However, the planning of tasks and the mindset to do the work falls into the hands of a caregiver themselves. The ability to recognize feelings of guilt are evident is essential and these ideas can help with that process. A journal or even checklist is a good place to start reviewing the progress made as a caregiver and your own thoughts on what is working and what needs more support. Again local resources can assist with this process.
Feelings of guilt and remorse can be difficult. Here are some tips to alleviate the many and enduring concerns and achieve a balance for the obligations needed as a caregiver.
- Look for evidence. List your accomplishments as a caregiver, the tasks completed for those in need, a reminder of what you have done.
- Balance your time. Unlike those you may care for, others in your life may need to take on a more independent role to allow for your time and expertise in the caregiving role. This can be a healthy part of life, a process where responsibilities can be shared and discussed openly.
- Again, keep a journal of tasks completed, and support and questions you may have, even running checklists ready for assessments with other areas of support such as medical practitioners, or even observations of those in need and their ongoing health. This process can put your mind at ease, that it is recorded and you can put these concerns aside when resuming your role in other aspects of your life.
- Set boundaries and assess your progress. You may change your availability to complete tasks, timing or learn of additional support. It is important to know how much time and obligations you can commit to, this also includes time spent away from your role as a caregiver.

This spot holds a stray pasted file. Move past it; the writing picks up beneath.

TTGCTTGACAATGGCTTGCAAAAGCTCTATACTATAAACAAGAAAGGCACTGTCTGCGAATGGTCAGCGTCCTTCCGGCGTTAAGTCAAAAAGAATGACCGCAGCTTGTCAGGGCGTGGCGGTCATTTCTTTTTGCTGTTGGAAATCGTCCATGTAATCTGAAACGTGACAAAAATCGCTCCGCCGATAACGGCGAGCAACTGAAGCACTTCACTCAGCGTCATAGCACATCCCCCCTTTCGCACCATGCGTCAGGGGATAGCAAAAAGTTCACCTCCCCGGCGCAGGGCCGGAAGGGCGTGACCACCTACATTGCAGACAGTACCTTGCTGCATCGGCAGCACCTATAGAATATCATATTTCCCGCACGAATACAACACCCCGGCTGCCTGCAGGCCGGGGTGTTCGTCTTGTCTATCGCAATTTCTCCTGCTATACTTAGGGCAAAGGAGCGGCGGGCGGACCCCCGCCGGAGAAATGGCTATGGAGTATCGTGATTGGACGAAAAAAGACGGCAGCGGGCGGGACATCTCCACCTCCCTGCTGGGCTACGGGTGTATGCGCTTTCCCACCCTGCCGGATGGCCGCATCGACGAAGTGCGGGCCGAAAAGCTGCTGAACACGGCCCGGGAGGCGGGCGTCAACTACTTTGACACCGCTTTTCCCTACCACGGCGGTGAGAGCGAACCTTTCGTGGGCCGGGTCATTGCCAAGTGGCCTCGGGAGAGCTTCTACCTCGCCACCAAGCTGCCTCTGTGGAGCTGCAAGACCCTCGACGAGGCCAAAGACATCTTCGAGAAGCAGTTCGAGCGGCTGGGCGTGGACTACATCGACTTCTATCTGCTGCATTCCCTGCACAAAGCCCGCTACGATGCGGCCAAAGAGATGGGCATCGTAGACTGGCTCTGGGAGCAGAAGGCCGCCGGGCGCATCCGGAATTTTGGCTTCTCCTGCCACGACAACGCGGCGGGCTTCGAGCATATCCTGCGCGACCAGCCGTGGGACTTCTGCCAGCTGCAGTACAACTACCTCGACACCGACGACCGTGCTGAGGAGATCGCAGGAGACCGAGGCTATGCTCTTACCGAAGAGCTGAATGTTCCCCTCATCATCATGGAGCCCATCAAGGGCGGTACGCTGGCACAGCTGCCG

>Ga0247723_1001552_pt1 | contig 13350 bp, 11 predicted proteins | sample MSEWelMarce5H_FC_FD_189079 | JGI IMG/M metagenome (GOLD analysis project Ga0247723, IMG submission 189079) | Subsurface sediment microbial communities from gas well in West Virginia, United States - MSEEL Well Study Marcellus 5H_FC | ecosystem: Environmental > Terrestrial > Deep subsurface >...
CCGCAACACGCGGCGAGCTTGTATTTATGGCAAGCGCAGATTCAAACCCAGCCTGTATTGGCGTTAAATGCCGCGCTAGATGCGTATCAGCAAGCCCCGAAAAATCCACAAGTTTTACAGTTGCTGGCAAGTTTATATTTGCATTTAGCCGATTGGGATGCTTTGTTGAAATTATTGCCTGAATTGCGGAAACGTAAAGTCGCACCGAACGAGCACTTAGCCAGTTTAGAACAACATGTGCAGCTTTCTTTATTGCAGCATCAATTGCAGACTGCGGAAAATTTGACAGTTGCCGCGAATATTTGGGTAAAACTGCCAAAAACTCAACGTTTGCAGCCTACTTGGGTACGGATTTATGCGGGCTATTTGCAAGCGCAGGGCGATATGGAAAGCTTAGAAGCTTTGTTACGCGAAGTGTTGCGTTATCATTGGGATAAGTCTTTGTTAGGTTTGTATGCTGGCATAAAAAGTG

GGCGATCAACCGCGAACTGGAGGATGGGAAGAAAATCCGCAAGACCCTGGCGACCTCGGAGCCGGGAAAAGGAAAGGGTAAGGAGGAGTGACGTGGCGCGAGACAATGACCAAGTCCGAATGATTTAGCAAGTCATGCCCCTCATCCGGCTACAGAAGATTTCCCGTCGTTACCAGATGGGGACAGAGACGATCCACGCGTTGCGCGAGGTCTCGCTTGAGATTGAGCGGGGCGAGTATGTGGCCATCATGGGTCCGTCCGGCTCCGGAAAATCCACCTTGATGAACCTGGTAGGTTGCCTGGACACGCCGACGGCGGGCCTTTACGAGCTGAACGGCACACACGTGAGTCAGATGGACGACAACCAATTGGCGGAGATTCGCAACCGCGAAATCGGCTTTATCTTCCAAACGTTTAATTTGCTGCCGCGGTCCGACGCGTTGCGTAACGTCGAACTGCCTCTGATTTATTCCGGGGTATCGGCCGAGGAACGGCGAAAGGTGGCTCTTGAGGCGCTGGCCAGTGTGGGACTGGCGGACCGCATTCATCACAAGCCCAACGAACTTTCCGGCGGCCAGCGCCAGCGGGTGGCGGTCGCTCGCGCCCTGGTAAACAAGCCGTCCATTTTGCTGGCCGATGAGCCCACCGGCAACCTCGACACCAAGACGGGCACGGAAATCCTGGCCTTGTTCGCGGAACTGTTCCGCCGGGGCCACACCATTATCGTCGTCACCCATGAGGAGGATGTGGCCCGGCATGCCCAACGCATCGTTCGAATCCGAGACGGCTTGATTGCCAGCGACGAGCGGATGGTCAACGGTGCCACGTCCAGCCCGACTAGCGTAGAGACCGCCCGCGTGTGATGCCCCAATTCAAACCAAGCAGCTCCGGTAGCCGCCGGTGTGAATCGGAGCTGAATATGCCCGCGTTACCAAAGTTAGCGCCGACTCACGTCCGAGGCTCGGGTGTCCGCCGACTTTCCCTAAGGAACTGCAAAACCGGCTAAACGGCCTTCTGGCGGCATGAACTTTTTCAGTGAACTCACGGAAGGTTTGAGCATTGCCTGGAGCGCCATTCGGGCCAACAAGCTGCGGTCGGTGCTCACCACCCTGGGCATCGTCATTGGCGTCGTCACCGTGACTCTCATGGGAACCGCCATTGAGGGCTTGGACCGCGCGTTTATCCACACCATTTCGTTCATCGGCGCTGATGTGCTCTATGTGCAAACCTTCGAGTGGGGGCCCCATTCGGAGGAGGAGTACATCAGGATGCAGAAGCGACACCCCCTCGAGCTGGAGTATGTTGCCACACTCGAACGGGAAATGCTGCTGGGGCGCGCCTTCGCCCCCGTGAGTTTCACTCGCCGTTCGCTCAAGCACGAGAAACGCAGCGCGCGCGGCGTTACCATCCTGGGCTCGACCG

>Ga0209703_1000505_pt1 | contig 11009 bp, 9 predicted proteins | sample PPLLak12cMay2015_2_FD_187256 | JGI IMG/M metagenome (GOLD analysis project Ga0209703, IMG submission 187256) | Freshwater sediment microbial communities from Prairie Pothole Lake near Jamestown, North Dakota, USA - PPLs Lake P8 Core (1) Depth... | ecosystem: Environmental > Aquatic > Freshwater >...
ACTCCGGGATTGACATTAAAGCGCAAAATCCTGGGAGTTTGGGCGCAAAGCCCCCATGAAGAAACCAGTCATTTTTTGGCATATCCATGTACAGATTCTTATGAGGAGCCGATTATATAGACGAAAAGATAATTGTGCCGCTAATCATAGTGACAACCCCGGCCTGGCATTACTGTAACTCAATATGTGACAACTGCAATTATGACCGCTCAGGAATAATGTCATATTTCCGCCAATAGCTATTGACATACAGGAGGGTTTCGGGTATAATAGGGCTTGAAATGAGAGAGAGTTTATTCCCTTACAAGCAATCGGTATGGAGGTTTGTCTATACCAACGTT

“Guilt often arises when there’s a mismatch between your day to day choices the “Ideal You” would have made.” Dr. Vicki Rackner, MD.; Eight Tips to managing Caregiver Guilt; Today’s Caregiver; https://caregiver.com/articles/managing_caregiver_guilt/
Let’s face it, life is not a perfect process, and regular records and assessments of your tasks and progress will help alleviate fears, worries and feelings of guilt associated with a new role as a caregiver and time are taken from a previous or more regular routine.
As a caregiver attending group sessions or calling a local agency for caregiver support, #1-800 can help alleviate intense emotions that can build up over the course of caring for an ailing person. The patterns of guilt need to be balanced with peace of mind knowing work is being done in a timely and planned process. Local resources are available to assist.
The role of a caregiver, as with much in life, is a balance that relies on a strong mindset, and the ability to actively take on new tasks and activities. A balanced mindset is a key to finding joy in each part of our lives, and this remains true for the role of a caregiver.
- CBC documentary ” I am Still your Child”, http://iamstillyourchild.com/
- Diana Lalor; Dealing with Feelings of Guilt; http://www.cottesloecounselling.com.au/dealing-with-guilt.html
- Dr. Vicki Rackner, MD.; Eight Tips to managing Caregiver Guilt; Today’s Caregiver; https:/caregiver.com/articles/managing_caregiver_guilt/.